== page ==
One word of caution – I read that Miranda may be made captain. Roger Johnson was the last centre back we signed and immediately gave the armband to, and look how that turned out…

Clive’s autograph hunt

I do hate an illegible autograph so when Clive sent me this a few weeks back asking for help identifying the culprits, I was keen to help.

As the man himself says, “it’s an album from the mid sixties and hoping someone can identify all the signatures. I got Peter Knowles, but ain’t sure of the rest.”

Here’s the picture rotated to offer another angle:

I’ll be disappointed if we can’t solve this one between us lads.

Changing faces

So, what have I missed?

Apologies for the lack of commentary on the Paul Lambert saga, but truth be told I didn’t think it was worth interrupting my once a year holiday over what could have been nothing more than paper talk.

But as with last year’s endless takeover speculation it goes to show that there’s rarely smoke without fire.

To bring things back up to speed, here’s a few thoughts on the whole episode and where I think it leaves our club.

Paul Lambert

While probably in the minority, I’m disappointed to see Paul Lambert go. Although I agree with the general consensus that the football was less than sparkling and the results mixed at best, I did feel progression was inevitable next season under his leadership, whether or not that meant a top six finish.

Laurie Dalrymple suggested Lambert got the heave-ho because of the team’s performance over the final months of the season, but I’m fairly sure the much publicised disagreement over transfer policy was likely the decisive factor. That will no doubt come out in the wash when Lambert eventually talks in more detail about his departure.

When Ben and I sat down with him shortly after his appointment, he obviously had big aspirations and talked about reshaping the whole club, not just the team, and putting the fans at the center of everything. Given his ties to Dortmund and what he’d achieved at Norwich, I bought into that and was keen to see him do well.

Talking tactics

The one thing that did disappoint me about Lambert was his constant insistence that ‘football was a simple game’. I think he was making a general point about players working hard, putting in the hard yards, etc, etc, but I was desperate to coax something more technical from him, perhaps a few things he’d picked up shadowing some of the greatest coaches in the world. But nowt was forthcoming.

Although many of you felt Kenny Jackett was dull as dishwater in his interviews, he’d occasionally make reference to tactical setup and how certain players are utilised within a system. Additionally, the excellent book Family: Life, Death and Football, in which he was shadowed during his League One winning season at Millwall, revealed him to be a deeply analytical thinker as well as a strong man-manager.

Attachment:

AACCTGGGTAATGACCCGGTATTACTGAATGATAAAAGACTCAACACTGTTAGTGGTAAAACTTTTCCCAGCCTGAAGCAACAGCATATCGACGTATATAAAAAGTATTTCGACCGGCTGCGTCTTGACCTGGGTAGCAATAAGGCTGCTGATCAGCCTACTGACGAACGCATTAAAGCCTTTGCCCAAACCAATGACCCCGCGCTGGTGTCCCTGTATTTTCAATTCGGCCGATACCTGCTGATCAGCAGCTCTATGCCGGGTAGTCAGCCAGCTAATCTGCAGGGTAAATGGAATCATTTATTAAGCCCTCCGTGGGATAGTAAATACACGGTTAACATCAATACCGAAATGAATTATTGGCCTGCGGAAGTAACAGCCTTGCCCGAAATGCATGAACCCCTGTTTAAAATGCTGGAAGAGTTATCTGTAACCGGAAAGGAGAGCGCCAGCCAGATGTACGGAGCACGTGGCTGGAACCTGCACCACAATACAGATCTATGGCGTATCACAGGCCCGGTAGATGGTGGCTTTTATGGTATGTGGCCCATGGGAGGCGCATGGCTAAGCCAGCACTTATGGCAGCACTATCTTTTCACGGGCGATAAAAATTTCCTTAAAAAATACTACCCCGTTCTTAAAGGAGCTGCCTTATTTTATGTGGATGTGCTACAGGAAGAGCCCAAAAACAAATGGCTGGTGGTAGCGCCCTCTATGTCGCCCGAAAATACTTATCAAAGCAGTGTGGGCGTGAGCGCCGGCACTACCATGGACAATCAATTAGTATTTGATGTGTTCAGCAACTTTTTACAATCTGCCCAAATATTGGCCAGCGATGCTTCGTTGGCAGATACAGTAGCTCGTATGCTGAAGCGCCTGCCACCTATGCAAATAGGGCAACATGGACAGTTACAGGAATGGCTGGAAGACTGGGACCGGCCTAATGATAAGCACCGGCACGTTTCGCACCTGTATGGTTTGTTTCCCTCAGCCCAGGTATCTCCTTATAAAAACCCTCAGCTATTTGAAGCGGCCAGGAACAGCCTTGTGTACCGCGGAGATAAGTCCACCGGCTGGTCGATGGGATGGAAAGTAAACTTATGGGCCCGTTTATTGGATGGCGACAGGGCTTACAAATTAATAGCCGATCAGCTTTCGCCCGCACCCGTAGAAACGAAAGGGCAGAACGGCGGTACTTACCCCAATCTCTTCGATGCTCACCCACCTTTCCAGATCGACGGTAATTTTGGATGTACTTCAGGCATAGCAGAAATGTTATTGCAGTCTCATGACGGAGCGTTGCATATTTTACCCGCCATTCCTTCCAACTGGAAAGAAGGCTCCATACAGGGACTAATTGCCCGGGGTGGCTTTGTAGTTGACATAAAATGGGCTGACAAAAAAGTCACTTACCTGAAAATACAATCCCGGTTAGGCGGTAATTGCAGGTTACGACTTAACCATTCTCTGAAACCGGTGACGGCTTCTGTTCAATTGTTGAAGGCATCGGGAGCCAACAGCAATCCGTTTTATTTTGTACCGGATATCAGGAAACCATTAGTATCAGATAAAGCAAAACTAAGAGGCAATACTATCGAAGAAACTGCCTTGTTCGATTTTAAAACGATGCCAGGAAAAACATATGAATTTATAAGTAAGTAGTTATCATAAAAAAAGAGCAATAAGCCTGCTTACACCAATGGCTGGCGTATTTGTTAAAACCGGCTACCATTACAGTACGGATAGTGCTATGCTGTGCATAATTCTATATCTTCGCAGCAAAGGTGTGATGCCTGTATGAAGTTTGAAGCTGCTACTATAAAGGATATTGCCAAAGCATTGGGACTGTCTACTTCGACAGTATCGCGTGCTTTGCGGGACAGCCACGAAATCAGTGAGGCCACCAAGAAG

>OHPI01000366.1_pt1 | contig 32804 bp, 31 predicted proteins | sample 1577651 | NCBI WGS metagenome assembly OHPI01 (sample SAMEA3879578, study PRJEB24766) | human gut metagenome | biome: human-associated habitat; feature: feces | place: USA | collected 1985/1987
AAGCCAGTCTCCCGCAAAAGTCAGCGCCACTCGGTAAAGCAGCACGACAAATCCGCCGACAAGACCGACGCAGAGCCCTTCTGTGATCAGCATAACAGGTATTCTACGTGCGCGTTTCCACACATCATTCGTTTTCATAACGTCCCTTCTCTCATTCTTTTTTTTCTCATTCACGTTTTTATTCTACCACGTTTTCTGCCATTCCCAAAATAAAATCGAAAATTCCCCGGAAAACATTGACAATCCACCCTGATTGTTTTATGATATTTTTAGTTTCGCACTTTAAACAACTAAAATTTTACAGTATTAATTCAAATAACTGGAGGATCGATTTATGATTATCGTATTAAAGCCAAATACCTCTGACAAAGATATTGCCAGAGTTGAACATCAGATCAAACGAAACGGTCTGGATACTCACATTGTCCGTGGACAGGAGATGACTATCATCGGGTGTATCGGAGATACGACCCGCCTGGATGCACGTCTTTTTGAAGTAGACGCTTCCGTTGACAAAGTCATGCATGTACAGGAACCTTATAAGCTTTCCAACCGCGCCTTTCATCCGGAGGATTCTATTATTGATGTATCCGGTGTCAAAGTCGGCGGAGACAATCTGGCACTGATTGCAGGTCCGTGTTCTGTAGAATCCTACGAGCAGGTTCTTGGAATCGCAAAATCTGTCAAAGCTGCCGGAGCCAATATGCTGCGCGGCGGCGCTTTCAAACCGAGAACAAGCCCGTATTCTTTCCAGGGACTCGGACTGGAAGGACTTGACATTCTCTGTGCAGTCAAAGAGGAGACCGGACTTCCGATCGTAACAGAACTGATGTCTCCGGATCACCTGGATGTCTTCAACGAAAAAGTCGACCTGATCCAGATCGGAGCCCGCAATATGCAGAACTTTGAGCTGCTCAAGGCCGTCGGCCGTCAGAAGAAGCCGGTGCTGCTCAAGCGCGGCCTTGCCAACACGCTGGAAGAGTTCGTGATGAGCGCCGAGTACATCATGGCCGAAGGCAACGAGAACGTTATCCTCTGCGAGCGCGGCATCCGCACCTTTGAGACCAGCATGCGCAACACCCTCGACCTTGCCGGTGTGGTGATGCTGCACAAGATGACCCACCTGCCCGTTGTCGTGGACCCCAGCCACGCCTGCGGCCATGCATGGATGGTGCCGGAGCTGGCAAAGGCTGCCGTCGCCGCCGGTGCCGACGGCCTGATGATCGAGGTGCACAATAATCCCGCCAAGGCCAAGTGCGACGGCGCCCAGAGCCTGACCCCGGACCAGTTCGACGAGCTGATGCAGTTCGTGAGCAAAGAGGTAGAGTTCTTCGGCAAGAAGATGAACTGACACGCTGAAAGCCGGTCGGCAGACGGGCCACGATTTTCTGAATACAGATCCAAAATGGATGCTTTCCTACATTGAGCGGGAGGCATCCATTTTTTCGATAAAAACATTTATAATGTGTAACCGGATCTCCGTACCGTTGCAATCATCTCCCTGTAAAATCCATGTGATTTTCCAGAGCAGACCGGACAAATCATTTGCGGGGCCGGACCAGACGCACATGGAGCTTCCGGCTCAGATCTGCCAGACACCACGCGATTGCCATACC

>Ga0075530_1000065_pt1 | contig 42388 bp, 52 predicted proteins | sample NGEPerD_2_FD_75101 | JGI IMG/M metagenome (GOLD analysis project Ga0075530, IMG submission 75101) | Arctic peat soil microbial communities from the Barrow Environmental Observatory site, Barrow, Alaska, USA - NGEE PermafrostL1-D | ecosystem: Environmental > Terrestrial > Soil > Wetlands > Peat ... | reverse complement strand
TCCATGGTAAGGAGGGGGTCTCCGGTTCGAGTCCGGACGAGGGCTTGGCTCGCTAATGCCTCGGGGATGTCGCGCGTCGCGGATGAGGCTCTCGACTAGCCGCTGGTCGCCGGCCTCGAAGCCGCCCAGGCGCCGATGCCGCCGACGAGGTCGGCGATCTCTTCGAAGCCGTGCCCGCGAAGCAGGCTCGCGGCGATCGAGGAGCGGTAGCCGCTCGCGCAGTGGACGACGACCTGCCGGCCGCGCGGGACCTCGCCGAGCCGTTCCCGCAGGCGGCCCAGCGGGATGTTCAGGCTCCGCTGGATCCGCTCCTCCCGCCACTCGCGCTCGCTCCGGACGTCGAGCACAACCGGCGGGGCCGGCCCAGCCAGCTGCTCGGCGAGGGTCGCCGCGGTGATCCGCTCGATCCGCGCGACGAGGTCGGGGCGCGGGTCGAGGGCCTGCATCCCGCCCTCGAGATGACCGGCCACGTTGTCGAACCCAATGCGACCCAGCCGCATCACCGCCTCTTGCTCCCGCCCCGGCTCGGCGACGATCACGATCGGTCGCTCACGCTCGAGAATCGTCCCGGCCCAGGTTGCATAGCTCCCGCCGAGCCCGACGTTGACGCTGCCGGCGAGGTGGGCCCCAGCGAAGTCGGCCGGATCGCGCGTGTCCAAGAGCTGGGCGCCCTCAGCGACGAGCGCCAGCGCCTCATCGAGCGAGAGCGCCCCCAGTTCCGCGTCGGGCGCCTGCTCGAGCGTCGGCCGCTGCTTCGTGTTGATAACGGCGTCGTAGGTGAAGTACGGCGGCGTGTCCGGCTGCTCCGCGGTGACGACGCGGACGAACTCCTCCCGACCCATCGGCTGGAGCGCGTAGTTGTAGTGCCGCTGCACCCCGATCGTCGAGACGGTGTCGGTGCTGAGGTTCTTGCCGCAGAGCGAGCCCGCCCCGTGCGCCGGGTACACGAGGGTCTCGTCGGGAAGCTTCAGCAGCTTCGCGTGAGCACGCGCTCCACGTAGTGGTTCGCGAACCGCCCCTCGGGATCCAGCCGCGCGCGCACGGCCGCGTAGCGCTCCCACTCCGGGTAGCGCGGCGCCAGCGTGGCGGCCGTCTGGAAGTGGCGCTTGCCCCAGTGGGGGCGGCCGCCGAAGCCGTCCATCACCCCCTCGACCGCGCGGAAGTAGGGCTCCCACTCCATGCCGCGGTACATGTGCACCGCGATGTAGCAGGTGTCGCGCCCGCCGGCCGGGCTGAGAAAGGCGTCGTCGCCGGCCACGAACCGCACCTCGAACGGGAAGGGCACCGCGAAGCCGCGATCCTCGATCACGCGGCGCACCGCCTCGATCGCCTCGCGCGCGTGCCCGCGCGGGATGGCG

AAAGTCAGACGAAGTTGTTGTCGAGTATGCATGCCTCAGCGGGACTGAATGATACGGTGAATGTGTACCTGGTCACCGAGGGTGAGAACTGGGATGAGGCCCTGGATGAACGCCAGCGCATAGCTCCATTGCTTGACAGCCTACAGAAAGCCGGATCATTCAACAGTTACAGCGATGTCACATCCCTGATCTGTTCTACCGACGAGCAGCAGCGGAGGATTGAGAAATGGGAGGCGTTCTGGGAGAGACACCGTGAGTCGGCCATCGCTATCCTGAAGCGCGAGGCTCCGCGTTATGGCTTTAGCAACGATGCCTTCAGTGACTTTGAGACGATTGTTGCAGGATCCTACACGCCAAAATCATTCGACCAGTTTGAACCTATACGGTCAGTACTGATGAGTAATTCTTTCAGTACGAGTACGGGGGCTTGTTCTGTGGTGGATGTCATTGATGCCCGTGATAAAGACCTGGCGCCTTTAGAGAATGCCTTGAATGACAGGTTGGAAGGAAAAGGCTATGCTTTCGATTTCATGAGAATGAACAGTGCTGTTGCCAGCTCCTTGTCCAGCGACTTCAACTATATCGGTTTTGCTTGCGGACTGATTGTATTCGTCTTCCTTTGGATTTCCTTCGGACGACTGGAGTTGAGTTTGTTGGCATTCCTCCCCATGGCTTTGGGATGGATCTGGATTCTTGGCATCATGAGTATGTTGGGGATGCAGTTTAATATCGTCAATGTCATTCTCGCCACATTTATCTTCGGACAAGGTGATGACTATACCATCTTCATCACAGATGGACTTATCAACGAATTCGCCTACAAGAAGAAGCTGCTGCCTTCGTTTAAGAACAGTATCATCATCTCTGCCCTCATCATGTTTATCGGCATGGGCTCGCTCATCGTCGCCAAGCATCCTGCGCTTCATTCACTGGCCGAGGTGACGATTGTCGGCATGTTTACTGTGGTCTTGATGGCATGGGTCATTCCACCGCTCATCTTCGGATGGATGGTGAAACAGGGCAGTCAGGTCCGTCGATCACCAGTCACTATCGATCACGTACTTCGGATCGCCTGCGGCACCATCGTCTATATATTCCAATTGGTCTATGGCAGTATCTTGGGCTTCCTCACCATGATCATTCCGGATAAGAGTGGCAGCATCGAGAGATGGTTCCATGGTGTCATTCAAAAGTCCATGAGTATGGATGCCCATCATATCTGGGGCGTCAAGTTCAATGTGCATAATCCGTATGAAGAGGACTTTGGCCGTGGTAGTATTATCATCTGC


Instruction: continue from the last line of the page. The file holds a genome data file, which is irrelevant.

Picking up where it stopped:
The point is, right or wrong, I like to believe whoever is sitting in the dugout is at least familiar with some of the more technical nuances that separate professionals from the other 20,000 managers in the stands. Paul Lambert never fully gave me that confidence and as many have stated, certain decisions regarding team selection defied any plausible logic.

Nuno Espirito Santo

With that, I welcome Nuno Espirito Santo with open arms. Although I don’t agree with the manner of his arrival or the various conflicts of interest it presents, it does appear to be a significant coup to have a coach of his pedigree sitting in our dugout.

Nobody has yet grilled him on how he likes his teams to play, but I’m hoping we see a more possession based approach. Regardless of what I did and didn’t like about Zenga and Lambert, neither were able to get us performing well at Molineux and for me that stemmed from the inability of their teams to keep hold of the ball.

Fulham, Huddersfield and Reading all showed that dominating possession can work just as well as the percentage football most managers adopt in the Championship. With vague references made to Santo’s style of play aligning with Fosun’s vision for the club, perhaps this will culminate in something more attractive? We can only dream.

Like most others, I have greater confidence in this appointment than that of Zenga and with most of the summer to play with, there’s no reason the team won’t be well drilled come the start of August.

With his own backroom staff and a better grasp of the English language than Zenga, Santo should feel more comfortable around Compton Park. And bluntly speaking, his CV alone (no disrespect Walter, you were the better goalkeeper) suggests we’ve made a significant upgrade on last summer’s appointment.

He’s going in with his eyes open, knowing full well how the club have treated Jackett, Zenga and Lambert so it will be difficult to have too much sympathy for him if this blows up before Christmas.

Jorge Mendes

There seem to be two questions surrounding the involvement of our friendly super agent overlord.

  1. Should the FA / The Football League be allowing it?
  2. Is it to the benefit of Wolverhampton Wanderers?

The answer to the first is ‘probably not’ but nobody seems to care. Fosun have a direct stake in Mendes’ Gestifute agency so that presents many conflicts of interest in itself, even without him moving players and managers in and out of the club at will. But agents wield a lot of power, so it’s not surprising to see the most powerful of them all making a power move. It’s for the footballing authorities to shut it down. You can complain but it’s just systematic of where football is going, which is dictated by money.

Based on last season, I don’t think you can say that Mendes’ involvement has benefited the club. In fact, I’m certain that if you’d simply given Kenny Jackett the same pot we ended up mostly wasting on his clients, you’d have got a far better return in terms of points on the board.

Yes, we got access to a wonderful talent like Helder Costa but ultimately the team did not improve. If we’re bracing ourselves for another Gestifute influx this summer, we have to hope someone within the club is connecting the dots to make sure it’s more effective.